The battle was fought out in a little defile formed by the wood of Agincourt and that of Tramecourt.

But today, a second rash assault afflicts these quiet fields. So here, with consumate apologies to the Bard, I have re-written the wondrously dark speech made on the night before that first memorable battle.....

"Now entertain conjecture of a time
When whirring turbines and the poring dark
Fills the wide vessel of the universe.
From pile to pile, though the foul womb of night,
The hum of bladed beating's noisy sounds,
That the fix'd sentinels almost receive
The sleepless thumping of each other's watch.
Blade answers blade, and through these, sharpened, slice
Birds, small and large, slash-slaughtered in a trice;
Turbine faces turbine, in high and boastful whines
Piercing the night's dull ear; and from the land
The despoilers, accomplishing the towers,
With busy hammers closing rivets up,
Give dreadful note of preparation."

Thus, once more into the breach! It seems we must have "stomach for the fight" to halt these "four or five most vile and ragged foils" from ruining so famous a landscape. Again: "Cry 'God for Harry! NO WINDFARMS and Saint George!'"

Philip, stiffening his sinews (mainly with age, I fear!). Luncheon - "Hi! Falstaff? Bardolph?" "Oh dear! They're dead!"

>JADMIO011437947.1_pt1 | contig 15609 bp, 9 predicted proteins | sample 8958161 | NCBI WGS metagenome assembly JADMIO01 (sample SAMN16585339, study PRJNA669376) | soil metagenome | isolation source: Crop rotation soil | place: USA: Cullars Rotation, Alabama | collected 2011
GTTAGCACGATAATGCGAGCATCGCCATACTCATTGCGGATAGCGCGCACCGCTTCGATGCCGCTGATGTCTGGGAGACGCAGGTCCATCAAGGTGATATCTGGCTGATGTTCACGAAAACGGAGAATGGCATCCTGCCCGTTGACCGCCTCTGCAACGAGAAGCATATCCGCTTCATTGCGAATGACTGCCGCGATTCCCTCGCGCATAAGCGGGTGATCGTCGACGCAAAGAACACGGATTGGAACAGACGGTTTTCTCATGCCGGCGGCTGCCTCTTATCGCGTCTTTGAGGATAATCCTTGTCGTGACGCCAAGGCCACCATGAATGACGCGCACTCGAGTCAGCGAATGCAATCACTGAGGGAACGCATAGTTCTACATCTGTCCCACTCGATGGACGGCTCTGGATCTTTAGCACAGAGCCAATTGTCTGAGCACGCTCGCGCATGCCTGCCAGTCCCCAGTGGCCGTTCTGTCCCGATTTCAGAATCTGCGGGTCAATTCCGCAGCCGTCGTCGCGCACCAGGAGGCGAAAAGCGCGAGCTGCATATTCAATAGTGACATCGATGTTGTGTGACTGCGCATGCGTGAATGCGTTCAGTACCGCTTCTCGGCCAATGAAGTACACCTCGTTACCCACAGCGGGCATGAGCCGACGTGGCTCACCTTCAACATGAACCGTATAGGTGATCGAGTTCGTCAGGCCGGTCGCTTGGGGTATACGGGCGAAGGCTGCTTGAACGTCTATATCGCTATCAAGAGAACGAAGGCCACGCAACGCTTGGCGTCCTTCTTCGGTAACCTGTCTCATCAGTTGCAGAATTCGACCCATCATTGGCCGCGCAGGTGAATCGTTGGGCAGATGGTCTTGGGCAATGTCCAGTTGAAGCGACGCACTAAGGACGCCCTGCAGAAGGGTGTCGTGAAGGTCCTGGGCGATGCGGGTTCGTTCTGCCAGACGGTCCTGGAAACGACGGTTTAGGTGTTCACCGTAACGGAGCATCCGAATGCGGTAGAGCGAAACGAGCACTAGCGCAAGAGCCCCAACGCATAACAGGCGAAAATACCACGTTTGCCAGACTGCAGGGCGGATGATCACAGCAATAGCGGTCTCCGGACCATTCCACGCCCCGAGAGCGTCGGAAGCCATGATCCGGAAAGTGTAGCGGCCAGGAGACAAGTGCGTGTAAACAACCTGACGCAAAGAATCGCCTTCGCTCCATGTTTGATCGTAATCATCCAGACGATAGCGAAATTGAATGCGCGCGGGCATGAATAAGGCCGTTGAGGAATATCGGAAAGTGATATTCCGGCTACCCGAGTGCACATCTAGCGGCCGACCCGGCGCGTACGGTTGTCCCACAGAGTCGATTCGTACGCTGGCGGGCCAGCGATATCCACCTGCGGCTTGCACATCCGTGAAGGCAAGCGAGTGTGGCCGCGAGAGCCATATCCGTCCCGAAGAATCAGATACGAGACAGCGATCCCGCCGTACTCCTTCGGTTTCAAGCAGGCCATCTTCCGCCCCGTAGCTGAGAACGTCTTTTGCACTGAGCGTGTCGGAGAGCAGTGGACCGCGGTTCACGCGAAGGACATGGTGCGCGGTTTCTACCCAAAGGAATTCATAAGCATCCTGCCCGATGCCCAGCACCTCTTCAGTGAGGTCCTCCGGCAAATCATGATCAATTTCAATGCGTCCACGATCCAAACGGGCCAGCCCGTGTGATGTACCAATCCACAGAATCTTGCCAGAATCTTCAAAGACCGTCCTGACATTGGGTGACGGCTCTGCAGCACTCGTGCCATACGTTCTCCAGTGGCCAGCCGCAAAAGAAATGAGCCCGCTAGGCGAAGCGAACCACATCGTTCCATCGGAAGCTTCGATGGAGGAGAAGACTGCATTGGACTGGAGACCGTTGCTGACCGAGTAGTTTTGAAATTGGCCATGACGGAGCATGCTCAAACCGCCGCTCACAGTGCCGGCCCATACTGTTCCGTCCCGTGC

Monday, January 26, 2004

The real story of DDT and death from malaria in the Developing World.....

Here is the newly-configured, and now famous, Malaria Clock (presented by Barry Hearn) showing dynamically in real time:

(a) the total number of cases of malaria since DDT was banned;
(b) the total number of deaths from malaria since DDT was banned;
(c) the number of pregnant women and children who have died from malaria since DDT was banned;
(d) the number of people who have contracted malaria and who have died from malaria whilst you have been browsing the malaria clock.

Is this an eco-imperialism too far? Unsurprisingly, some countries are now re-introducing the use of DDT and rightly so.

This clock should lie very heavily on the consciences of the 'green' movement.

Philip, for once far from flippant. Beware eco-imperialism - it is a growing and arrogant curse.

[New counter, June 19, 2006, with loss of some data]